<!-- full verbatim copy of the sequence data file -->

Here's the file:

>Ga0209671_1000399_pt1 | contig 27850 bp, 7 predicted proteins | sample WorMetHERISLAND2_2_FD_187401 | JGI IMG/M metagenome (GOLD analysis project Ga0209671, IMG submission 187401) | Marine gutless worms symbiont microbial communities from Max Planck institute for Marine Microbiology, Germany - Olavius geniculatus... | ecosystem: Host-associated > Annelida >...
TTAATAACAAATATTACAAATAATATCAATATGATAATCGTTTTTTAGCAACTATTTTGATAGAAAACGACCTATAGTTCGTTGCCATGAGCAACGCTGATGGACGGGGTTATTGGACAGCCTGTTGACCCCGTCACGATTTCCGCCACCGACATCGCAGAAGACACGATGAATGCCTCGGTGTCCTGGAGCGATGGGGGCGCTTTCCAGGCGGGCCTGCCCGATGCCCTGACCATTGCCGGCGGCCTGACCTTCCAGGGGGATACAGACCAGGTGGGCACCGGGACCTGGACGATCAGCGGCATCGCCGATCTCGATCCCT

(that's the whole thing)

>Ga0209671_1000399_pt1 | contig 27850 bp, 7 predicted proteins | sample WorMetHERISLAND2_2_FD_187401 | JGI IMG/M metagenome (GOLD analysis project Ga0209671, IMG submission 187401) | Marine gutless worms symbiont microbial communities from Max Planck institute for Marine Microbiology, Germany - Olavius geniculatus... | ecosystem: Host-associated > Annelida >...
TTAATAACAAATATTACAAATAATATCAATATGATAATCGTTTTTTAGCAACTATTTTGATAGAAAACGACCTATAGTTCGTTGCCATGAGCAACGCTGATGGACGGGGTTATTGGACAGCCTGTTGACCCCGTCACGATTTCCGCCACCGACATCGCAGAAGACACGATGAATGCCTCGGTGTCCTGGAGCGATGGGGGCGCTTTCCAGGCGGGCCTGCCCGATGCCCTGACCATTGCCGGCGGCCTGACCTTCCAGGGGGATACAGACCAGGTGGGCACCGGGACCTGGACGATCAGCGGCATCGCCGATCTCGATCCCT